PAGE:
Tuesday , January 19 2021

Personal data from the Canadian Senator clearly leaked online on Twitter Hack



Rachel Gilmore and Mackenzie Gray, CTWS. Staff

Sunday Published, January 6, 2019 11:44 pm EST

The Twitter account of the Conservatives Senator Linda Frame was hacked on Sunday night, people who hacked their driving license, including personal liability and their tweets using ethnic slurs.

"Chi Linda, can you lead us to the mall?" Read a tweet.

The tweet then shared an image behind and behind its driver's license, which showed personal information including her address.

No purpose for Hack was readily apparent, but criminals tweeted that they "do not appreciate corrupt politicians" and the emoji of the Palestinian flag is included.

Hackers group was linked to accounts and identified themselves as a "spam gang", claiming to "run a Twitter".

Hacking is coming a few days after high profile hacking in Germany, where many politicians and officials, including German Chancellor Angela Merkel, dumped personal details online.

Do not be the first senator to hack from.

Conservative Senator Don Palette hacked his Twitter account at the end of October, however, hackers chose to adopt a more relaxed approach. Rather than sharing personal details, they shared their thoughts on the conflict between popular female rap artists Nicky Minaj and Cardi B – and changed their photos into a more muscular, heavily tattooed young man.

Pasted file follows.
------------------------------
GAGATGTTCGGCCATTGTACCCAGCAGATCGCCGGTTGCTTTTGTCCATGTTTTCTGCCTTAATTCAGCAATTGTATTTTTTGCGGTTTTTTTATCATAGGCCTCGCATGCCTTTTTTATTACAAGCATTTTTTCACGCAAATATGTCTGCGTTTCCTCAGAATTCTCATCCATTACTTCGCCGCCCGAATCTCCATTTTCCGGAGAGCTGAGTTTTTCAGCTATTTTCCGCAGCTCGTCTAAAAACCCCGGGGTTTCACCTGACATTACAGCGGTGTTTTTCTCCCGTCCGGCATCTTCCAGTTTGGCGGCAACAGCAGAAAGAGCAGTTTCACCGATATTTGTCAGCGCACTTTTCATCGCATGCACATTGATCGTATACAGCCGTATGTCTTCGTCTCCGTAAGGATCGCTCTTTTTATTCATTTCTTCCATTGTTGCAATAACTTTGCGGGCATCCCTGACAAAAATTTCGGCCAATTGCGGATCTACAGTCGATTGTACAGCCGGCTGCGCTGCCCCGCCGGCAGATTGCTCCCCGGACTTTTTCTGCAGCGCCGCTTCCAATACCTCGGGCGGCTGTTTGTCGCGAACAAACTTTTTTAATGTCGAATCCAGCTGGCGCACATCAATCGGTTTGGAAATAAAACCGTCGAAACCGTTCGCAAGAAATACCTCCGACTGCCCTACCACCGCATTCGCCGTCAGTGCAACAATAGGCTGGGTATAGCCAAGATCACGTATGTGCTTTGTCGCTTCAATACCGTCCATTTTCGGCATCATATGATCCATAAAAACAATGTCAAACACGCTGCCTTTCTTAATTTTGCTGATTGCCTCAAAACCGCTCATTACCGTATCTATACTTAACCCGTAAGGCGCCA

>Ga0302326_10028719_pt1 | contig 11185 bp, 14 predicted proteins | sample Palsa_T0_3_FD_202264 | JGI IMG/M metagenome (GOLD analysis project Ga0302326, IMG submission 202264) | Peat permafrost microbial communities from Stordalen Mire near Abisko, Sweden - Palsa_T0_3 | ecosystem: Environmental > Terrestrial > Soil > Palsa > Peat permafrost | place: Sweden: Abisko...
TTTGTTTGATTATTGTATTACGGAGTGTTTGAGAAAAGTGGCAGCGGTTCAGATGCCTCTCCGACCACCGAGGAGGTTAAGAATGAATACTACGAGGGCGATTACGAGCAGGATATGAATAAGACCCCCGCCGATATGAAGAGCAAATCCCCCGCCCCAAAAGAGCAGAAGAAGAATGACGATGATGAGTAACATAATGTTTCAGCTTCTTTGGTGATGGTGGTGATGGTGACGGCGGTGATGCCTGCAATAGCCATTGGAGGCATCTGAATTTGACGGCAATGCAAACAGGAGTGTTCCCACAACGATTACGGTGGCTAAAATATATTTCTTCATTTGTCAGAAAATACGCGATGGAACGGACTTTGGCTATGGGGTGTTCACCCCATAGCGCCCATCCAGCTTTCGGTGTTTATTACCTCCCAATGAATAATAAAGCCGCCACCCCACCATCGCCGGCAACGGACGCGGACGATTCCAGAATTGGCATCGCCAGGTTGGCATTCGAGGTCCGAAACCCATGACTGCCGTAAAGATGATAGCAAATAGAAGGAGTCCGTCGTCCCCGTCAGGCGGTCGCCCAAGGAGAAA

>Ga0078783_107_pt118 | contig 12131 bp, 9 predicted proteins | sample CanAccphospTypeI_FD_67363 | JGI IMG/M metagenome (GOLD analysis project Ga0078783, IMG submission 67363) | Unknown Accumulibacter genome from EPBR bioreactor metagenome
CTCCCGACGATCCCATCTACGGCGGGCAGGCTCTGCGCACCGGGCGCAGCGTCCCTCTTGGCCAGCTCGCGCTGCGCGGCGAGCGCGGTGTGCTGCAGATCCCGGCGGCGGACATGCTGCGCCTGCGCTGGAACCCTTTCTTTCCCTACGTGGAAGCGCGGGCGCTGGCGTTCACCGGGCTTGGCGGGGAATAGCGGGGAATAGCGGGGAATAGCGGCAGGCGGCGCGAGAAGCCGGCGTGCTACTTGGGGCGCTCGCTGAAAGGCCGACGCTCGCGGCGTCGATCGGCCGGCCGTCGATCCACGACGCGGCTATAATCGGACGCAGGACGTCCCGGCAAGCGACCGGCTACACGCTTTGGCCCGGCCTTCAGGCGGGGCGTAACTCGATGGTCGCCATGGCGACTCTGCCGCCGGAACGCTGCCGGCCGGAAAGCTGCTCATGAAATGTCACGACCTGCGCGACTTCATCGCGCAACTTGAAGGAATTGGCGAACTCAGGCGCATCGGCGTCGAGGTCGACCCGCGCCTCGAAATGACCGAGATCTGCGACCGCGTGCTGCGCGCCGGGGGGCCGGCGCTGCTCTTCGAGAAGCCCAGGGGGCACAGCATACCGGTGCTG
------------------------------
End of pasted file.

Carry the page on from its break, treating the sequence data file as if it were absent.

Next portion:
The problems of the palette were quickly resolved and its sole loss control created a lightweight chart.

Concerned by experts about advancing the goal of politicians and elections, high-profile hacking events have expressed concern.

The government introduced Bid C-76 to modernize the election rules to tackle such concerns. This law creates a new crime of computer interference in hopes of slowing hackers' efforts to other countries to interfere in the election process.

However, Chief Electoral Officer Stephen Perrault and Commissioner of Elections Yves Coat warned that new crimes may not be able to do much to slow down hackers' efforts. The bill requires evidence that the culprit wants to influence the outcome of the election.

This means that the hackers who want to sow in confusion will not be influenced by the new bill.

Communications Security Establishment, the spy agency also launched a new cyber security test in response to the increase in cyberbullying. The goal of the organization is to "take the first step to respond to more synchronized and effective cyberbullying".

With files from the Canadian Press


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